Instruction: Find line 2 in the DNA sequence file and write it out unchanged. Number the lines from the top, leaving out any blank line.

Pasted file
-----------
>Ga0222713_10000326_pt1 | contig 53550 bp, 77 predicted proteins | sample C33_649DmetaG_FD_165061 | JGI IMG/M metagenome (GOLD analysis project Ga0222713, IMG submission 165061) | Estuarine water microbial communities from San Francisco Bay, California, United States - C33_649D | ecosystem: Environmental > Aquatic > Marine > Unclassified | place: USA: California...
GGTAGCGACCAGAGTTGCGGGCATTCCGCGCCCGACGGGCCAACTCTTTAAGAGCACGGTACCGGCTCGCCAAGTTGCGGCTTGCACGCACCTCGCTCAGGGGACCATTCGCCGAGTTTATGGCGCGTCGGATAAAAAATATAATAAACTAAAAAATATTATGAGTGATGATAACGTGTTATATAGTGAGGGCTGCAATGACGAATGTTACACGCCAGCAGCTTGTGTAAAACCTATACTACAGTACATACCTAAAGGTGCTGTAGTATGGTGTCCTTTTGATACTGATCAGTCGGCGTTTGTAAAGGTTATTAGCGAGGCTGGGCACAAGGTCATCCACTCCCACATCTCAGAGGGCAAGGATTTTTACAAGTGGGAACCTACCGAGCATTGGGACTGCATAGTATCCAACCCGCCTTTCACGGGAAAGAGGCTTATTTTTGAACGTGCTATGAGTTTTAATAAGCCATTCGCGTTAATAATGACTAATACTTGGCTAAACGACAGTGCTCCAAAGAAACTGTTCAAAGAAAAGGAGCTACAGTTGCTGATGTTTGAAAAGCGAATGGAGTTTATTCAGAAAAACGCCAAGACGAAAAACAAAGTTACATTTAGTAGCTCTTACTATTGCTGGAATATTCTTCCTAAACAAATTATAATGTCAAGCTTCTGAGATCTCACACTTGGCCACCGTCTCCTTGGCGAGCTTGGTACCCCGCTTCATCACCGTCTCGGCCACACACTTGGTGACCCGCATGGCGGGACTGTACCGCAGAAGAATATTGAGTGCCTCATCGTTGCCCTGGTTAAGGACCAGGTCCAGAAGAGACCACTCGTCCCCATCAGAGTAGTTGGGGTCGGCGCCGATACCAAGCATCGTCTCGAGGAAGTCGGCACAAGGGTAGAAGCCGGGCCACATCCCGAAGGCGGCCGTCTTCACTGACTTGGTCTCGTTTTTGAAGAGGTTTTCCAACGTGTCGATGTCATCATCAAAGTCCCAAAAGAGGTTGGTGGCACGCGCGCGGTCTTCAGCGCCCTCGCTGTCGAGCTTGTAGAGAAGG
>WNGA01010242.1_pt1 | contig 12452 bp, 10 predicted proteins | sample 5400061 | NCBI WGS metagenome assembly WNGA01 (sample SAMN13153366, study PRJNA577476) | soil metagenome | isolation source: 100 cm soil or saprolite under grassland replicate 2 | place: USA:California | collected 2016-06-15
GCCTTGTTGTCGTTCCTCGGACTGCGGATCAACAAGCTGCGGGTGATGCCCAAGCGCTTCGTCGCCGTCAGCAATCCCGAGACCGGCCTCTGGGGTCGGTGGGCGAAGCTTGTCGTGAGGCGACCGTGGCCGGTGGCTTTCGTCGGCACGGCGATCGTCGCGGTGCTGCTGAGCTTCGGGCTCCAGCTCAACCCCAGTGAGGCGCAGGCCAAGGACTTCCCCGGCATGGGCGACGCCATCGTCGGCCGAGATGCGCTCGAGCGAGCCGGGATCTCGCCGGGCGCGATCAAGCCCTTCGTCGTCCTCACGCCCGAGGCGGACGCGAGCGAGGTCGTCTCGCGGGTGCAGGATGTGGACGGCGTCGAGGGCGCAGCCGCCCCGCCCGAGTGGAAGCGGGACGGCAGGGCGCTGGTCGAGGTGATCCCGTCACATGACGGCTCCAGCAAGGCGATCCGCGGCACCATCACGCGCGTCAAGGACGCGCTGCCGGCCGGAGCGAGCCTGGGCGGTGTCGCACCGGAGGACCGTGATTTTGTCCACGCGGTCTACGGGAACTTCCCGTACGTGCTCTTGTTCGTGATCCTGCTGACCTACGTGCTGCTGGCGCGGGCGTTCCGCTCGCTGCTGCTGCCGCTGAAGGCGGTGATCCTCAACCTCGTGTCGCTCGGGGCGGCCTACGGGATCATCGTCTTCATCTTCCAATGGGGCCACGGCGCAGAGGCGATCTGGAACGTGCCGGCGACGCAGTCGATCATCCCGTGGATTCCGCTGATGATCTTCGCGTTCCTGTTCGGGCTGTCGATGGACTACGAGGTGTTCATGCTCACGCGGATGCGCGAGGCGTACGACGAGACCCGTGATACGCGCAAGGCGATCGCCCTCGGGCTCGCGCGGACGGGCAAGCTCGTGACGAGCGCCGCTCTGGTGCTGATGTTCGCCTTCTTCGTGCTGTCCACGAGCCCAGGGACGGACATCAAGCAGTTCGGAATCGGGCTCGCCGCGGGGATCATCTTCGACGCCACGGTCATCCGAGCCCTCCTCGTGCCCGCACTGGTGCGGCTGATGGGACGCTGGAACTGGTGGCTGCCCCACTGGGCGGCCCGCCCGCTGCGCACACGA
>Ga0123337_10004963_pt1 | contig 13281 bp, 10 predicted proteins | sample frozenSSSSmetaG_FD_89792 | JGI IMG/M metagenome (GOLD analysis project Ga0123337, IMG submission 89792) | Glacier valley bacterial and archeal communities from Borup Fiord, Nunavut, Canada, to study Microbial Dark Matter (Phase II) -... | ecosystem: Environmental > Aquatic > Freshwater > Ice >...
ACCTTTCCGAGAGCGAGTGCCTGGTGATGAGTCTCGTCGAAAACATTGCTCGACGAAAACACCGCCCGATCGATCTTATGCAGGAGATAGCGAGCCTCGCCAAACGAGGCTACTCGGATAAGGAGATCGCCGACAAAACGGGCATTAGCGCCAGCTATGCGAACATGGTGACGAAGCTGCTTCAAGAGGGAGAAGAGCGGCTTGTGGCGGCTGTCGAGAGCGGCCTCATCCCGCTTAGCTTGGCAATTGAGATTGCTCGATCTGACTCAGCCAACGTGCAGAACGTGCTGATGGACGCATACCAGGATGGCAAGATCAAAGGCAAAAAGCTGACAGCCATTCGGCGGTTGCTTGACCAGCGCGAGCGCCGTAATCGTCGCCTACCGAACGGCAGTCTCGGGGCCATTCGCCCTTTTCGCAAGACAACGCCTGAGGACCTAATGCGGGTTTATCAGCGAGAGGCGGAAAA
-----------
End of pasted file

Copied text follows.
GGTAGCGACCAGAGTTGCGGGCATTCCGCGCCCGACGGGCCAACTCTTTAAGAGCACGGTACCGGCTCGCCAAGTTGCGGCTTGCACGCACCTCGCTCAGGGGACCATTCGCCGAGTTTATGGCGCGTCGGATAAAAAATATAATAAACTAAAAAATATTATGAGTGATGATAACGTGTTATATAGTGAGGGCTGCAATGACGAATGTTACACGCCAGCAGCTTGTGTAAAACCTATACTACAGTACATACCTAAAGGTGCTGTAGTATGGTGTCCTTTTGATACTGATCAGTCGGCGTTTGTAAAGGTTATTAGCGAGGCTGGGCACAAGGTCATCCACTCCCACATCTCAGAGGGCAAGGATTTTTACAAGTGGGAACCTACCGAGCATTGGGACTGCATAGTATCCAACCCGCCTTTCACGGGAAAGAGGCTTATTTTTGAACGTGCTATGAGTTTTAATAAGCCATTCGCGTTAATAATGACTAATACTTGGCTAAACGACAGTGCTCCAAAGAAACTGTTCAAAGAAAAGGAGCTACAGTTGCTGATGTTTGAAAAGCGAATGGAGTTTATTCAGAAAAACGCCAAGACGAAAAACAAAGTTACATTTAGTAGCTCTTACTATTGCTGGAATATTCTTCCTAAACAAATTATAATGTCAAGCTTCTGAGATCTCACACTTGGCCACCGTCTCCTTGGCGAGCTTGGTACCCCGCTTCATCACCGTCTCGGCCACACACTTGGTGACCCGCATGGCGGGACTGTACCGCAGAAGAATATTGAGTGCCTCATCGTTGCCCTGGTTAAGGACCAGGTCCAGAAGAGACCACTCGTCCCCATCAGAGTAGTTGGGGTCGGCGCCGATACCAAGCATCGTCTCGAGGAAGTCGGCACAAGGGTAGAAGCCGGGCCACATCCCGAAGGCGGCCGTCTTCACTGACTTGGTCTCGTTTTTGAAGAGGTTTTCCAACGTGTCGATGTCATCATCAAAGTCCCAAAAGAGGTTGGTGGCACGCGCGCGGTCTTCAGCGCCCTCGCTGTCGAGCTTGTAGAGAAGG